Fashion entrepreneurs and enthusiasts gathered at the 2015 Social Retail Summit on recently at Ludlow Studios. The summit convened four panels, including Marketing to Men, Aggregators and Curators, Direct-to-Consumer Brands, and Social Impact/Conscious Retail.
The Social Impact/Conscious Retail panel consisted of four entrepreneurs working on retail that was either in part, or wholly, driven by the good work their products and/or companies did in the world, and was moderated by Nevena Rousseva, the Editor of Style and the StartUp, a blog focused on blending fashion, sustainability, and startups.
The panel started by focusing on the story of each company, and how they assigned value to their respective social missions. Interestingly, all panelists approach their social impact missions in different way. David Bolotsky, founder and CEO of UncommonGoods, a website dedicated to featuring creative products from independent designers, explained that social good was always essential to the way that he started, and continued to run, UncommonGoods, one of the original B Corporation certified companies (and he encouraged everyone in the audience with their own company to check it out as a great place to get started). As his company has grown, UncommonGoods has continued to focus both internally and externally on impact. Their staff are all paid a fair wage, well above the minimum wage, and they have recently added the Uncommon Collection to ensure their vendors too are withholding their high standards.
Jodi Susman, Digital Marketing & Strategy at Catrinka, an ethical fashion accessory brand dedicated to invested in women and girls that emerged after seeing a need for meaningful employment for women. Now employing women in 16 countries, Catrinka started with it’s social mission in mind, and reminds you of their impact with by featuring the women who made your item with every purchase. Susman explained that social impact was not a driving fact, but rather, the only driving factor, in starting her company.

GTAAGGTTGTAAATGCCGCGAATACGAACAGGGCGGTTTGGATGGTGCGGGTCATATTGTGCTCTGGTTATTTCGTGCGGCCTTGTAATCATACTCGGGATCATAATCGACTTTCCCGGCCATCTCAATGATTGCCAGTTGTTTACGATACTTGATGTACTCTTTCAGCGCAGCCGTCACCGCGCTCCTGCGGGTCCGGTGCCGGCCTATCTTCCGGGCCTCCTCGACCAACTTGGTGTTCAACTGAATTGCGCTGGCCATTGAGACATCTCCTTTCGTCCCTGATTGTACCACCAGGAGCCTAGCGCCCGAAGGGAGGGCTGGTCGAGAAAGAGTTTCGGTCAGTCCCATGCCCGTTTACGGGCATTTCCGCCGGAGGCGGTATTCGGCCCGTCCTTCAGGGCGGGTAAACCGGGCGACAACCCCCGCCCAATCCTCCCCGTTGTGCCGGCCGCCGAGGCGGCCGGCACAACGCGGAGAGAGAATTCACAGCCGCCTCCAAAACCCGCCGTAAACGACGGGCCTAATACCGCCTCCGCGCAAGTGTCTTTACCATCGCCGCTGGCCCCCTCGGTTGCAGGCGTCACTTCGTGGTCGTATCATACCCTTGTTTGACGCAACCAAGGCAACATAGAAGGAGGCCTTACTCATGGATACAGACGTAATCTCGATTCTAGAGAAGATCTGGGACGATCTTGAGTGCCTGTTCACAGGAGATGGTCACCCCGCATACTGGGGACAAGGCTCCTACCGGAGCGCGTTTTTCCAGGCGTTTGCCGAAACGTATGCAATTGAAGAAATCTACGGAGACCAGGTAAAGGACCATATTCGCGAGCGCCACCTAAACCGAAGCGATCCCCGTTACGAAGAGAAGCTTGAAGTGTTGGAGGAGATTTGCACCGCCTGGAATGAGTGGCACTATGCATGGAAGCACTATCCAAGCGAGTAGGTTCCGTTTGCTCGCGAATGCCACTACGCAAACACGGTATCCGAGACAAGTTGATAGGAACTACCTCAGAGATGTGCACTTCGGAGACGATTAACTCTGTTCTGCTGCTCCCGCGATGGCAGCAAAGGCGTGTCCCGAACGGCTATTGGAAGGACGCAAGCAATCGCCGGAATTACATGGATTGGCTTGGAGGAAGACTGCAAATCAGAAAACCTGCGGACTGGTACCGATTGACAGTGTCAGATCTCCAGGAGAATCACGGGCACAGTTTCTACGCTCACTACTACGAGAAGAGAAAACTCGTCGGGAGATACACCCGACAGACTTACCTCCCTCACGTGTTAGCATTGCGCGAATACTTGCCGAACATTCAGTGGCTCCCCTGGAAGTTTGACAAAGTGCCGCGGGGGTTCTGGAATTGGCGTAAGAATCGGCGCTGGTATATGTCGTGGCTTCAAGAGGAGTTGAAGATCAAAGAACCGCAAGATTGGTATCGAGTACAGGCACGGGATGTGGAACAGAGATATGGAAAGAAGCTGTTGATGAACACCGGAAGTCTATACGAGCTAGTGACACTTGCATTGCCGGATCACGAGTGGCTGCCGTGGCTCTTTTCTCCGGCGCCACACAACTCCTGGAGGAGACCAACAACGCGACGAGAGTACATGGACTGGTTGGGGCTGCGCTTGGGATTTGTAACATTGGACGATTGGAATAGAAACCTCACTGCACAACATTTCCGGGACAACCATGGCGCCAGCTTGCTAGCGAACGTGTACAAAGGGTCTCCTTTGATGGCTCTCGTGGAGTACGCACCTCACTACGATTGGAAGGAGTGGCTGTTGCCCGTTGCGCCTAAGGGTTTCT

On the flip side, pre-launch entrepreneur Sandy Saccullo, the founder of OneClique, a high heel shoe company focused on shoe separates, folded social impact into the pre-existing product she offered. Sandy explained that in order to dedicate every waking hour of her life to shoe separates, she felt it had to be for a higher purpose. For Saccullo and OneClique, that means donating a portion of every sale to Kind Campaign, a nationwide movement that brings awareness and healing to the negative and lasting effects of girl-against-girl bullying.
Lastly, Jesse Ayala, co-Founder of Modavanti and Editor-In-Chief of Row+Rue, discussed how he features fashion first with the social mission woven in later as the “cherry on top.” Both companies promote socially responsible, ethical, and sustainable fashion practices, the former through an ecommerce site and the latter through a blog featuring relevant companies.
There was a single common thread, though, between all the panelists: it’s essential to lead with product, even when social impact is at the core of your business. That’s because people, no matter how well intentioned they are, don’t want to consume junk. They want to invest in products they are proud of, and the impact makes that purchase even sweeter.
Both the moderator and and an audience member asked about how important it was to start with a social mission and if it’s possible to integrate it into an already existing business. Bolotsky cited Unilever acquiring Ben & Jerry’s as a successful example, and the other panelists brought to the forefront the overall movement towards more socially sustainable practices in business overall including CSR initiatives at larger corporations. Ayala, too, pointed to several large and established fashion companies that are starting to release sustainable lines such as Nike and Kate Spade. Ayala stressed the importance of the large companies to pioneer the movement in order to change the market overall. Saccullo pointed out that investors, however, often challenge the benefits of a social impact mission, citing their discomfort at risking profit for impact.
On that note, Susman pointed out that profit and social mission must go hand in hand. In order to fund the social mission, the business must be profitable. Bolotsky explained that this is a constant tension and that he always explains it as “putting on your oxygen mask before helping others.” He explained that he went without pay for the first seven years of his company, sacrificing his own salary for the increased starting wage of workers.
Overall, the passion of the entrepreneurs were palpable and it was clear their passion largely stemmed by the important impact they were making by way of their work. It was interesting to see the diversity of how social impact manifested in each company, whether it was embedded into the internal workings of the company, if it was consumer focused, donation based or direct service across the globe. The panel was a microcosm of the rapidly growing social impact driven field.